Skip to Content

ESTA Extensions and What Happens If I Overstay On ESTA?

Generally, a non-citizen needs a visa to enter the United States. However, citizens of certain countries are entitled to travel to the United States for business or tourism stays of 90 days or less without first obtaining a visa by obtaining Electronic System Travel Authorization (ESTA) as part of the Department of Homeland Security’s Visa Waiver Program (VWP).

To be eligible for the ESTA, travelers must be citizens of one of the 39 countries that participate in the VWP and have a valid passport from one of those countries. However, being a citizen of one of those enumerated countries does not in and of itself entitle an individual to visa-free entry into the United States. To enter the United States with ESTA, travelers must complete an online application and pay a processing fee. The applicant will provide personal information, such as their name, date of birth, and passport details, the name and address of their accommodations in the United States, as well as answer questions about the traveler’s health history, criminal history, and previous travels to the United States, if any.

Most importantly, the application will look into the traveler’s intended purpose of travel and whether that purpose is compatible with the Visa Waiver Program (VWP). Once the application is submitted electronically, the Department of State will determine whether the traveler is eligible for ESTA and typically reviews the submitted application within 72 hours.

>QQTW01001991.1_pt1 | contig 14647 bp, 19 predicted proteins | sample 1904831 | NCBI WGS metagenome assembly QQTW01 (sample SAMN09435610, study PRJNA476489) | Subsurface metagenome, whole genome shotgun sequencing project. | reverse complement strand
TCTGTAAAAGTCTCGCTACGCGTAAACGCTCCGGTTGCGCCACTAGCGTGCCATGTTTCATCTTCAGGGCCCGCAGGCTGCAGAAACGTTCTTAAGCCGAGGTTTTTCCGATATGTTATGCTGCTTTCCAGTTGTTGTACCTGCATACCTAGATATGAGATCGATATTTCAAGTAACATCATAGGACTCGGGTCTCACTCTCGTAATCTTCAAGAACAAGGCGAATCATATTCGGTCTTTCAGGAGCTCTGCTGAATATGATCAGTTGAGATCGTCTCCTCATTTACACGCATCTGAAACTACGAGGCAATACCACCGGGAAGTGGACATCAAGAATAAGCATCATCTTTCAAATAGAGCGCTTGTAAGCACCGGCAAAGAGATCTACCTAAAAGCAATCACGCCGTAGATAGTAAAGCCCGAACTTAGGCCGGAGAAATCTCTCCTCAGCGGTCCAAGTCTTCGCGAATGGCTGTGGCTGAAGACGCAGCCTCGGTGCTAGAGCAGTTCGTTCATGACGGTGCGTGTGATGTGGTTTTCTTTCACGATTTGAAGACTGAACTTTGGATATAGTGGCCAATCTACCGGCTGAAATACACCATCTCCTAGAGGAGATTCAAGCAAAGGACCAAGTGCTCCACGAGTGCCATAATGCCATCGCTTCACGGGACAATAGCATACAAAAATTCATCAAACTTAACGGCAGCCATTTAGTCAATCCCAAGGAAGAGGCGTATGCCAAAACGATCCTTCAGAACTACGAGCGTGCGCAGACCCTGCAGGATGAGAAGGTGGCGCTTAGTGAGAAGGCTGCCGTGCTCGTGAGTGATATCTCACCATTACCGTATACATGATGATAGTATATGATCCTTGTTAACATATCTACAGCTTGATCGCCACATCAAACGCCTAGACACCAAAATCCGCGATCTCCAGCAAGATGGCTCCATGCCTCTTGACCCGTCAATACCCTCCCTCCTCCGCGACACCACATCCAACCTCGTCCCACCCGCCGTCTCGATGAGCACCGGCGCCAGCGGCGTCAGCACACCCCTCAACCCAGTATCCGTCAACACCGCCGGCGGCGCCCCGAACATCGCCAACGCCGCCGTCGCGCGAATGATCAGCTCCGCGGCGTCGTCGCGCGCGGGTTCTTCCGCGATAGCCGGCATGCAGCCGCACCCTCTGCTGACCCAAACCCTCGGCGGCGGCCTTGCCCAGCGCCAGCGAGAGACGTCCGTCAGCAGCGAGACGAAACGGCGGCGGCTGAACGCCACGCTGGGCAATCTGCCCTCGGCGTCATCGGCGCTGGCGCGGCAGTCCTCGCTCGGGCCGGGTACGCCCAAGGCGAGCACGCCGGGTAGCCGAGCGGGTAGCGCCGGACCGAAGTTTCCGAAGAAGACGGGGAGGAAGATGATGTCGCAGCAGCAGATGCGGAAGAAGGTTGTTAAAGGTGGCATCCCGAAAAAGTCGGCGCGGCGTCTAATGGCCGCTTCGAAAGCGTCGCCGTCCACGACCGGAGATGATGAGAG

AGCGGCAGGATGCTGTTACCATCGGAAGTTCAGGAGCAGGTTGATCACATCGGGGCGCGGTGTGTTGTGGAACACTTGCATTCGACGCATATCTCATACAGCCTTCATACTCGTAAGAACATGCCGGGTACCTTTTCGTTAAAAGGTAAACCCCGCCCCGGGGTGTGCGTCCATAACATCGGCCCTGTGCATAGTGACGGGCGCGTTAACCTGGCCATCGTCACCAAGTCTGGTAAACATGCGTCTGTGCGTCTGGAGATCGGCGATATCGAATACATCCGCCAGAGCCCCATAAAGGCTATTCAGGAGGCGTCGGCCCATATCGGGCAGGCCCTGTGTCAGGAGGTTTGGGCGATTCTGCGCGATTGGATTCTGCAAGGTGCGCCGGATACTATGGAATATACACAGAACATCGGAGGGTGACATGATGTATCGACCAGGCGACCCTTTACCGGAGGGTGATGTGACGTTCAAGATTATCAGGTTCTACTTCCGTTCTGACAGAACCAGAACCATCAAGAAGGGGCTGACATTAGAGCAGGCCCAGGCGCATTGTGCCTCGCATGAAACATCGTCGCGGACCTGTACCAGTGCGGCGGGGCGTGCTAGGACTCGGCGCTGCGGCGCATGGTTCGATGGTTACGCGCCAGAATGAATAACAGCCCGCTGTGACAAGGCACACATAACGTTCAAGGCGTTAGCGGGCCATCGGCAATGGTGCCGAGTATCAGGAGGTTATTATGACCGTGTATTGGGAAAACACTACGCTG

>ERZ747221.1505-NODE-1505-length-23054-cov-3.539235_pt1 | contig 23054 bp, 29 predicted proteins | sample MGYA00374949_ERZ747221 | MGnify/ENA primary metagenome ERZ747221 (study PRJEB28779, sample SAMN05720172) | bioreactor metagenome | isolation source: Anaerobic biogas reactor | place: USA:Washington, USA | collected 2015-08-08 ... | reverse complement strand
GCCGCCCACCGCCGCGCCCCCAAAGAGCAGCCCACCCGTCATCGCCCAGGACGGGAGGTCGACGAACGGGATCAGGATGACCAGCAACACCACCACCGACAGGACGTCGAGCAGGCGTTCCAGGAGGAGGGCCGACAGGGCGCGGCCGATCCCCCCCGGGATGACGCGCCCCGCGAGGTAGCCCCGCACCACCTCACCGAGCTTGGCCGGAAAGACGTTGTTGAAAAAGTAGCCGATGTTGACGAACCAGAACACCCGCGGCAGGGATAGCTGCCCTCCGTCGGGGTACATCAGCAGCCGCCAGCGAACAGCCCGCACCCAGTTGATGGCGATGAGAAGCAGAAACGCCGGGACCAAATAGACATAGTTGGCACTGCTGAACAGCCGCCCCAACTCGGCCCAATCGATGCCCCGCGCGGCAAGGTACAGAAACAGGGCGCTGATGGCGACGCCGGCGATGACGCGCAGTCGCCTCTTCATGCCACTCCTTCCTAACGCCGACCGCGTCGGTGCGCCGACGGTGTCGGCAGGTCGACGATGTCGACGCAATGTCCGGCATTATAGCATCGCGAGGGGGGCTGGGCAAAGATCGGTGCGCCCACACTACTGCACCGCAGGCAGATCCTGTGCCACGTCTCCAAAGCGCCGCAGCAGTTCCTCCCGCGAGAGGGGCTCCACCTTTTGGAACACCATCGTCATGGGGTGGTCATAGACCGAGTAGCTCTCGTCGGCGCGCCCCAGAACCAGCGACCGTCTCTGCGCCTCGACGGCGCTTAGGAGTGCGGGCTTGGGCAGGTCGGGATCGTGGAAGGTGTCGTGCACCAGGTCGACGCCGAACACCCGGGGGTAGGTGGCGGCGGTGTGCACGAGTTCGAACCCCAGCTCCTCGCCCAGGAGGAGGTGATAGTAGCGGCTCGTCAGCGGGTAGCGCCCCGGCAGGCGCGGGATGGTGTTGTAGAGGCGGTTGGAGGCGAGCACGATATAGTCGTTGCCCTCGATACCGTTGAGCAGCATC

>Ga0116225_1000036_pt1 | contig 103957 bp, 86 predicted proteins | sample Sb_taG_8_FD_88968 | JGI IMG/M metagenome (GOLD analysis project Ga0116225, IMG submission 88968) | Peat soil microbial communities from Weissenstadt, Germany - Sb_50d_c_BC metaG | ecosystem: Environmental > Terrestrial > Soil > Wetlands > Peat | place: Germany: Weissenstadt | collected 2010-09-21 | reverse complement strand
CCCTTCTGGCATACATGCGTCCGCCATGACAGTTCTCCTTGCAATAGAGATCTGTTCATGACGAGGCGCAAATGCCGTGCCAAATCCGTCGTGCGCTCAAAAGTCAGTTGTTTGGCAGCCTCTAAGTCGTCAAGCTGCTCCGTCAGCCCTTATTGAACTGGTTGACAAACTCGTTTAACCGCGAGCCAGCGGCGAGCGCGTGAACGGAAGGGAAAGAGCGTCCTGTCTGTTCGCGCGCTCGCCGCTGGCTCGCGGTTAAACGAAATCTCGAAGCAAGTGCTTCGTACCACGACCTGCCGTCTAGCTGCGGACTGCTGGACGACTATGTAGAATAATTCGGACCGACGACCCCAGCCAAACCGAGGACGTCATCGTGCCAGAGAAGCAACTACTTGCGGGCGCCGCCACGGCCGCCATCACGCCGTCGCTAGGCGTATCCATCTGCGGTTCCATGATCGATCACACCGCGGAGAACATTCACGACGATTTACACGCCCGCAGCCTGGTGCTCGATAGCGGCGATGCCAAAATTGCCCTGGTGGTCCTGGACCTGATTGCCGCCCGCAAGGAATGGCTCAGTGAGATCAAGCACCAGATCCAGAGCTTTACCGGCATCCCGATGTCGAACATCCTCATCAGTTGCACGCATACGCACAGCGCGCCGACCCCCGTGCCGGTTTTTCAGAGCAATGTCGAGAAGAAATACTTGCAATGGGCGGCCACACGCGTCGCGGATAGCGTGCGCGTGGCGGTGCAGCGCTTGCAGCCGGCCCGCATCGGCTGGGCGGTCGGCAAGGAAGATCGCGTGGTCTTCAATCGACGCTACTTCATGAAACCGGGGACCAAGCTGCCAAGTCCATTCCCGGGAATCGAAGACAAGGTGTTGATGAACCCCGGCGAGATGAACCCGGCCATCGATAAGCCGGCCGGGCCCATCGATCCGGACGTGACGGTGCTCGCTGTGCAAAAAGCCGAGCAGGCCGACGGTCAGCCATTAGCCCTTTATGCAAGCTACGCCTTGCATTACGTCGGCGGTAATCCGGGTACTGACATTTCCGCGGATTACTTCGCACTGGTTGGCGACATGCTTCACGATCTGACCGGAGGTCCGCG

If the application is approved, the traveler will receive an email notification with their travel authorization which is valid for two years or until the traveler’s passport expires, whichever comes first.  It is important to note that the ESTA does not guarantee entry into the United States. It only allows travelers to board a plane or ship bound for the United States. Upon arrival in the United States, travelers will be subject to inspection by a U.S. Customs and Border Protection officer, who will determine whether the traveler is eligible to enter the country. For grounds of inadmissibility, please see here or contact a licensed attorney.

Once admitted into the United States, an individual will be issued an electronic Customs and Border Protection (CBP) Form I-94, Arrival/Departure Record which serves as proof of lawful presence in the United States. The Form I-94 is an important document identifying the ESTA individual’s date of entry as well as the date their current ESTA visit expires. An individual can find their most recent I-94 and/or your travel history here.  

Generally speaking, an ESTA approval is good for two years but an individual with valid ESTA approval can only visit the United States for 90 days at a time. That same ESTA approved individual can visit the United States as many times as they wish within the validity period of that two-year ESTA validity, so long as their stay does not exceed 90 days per visit.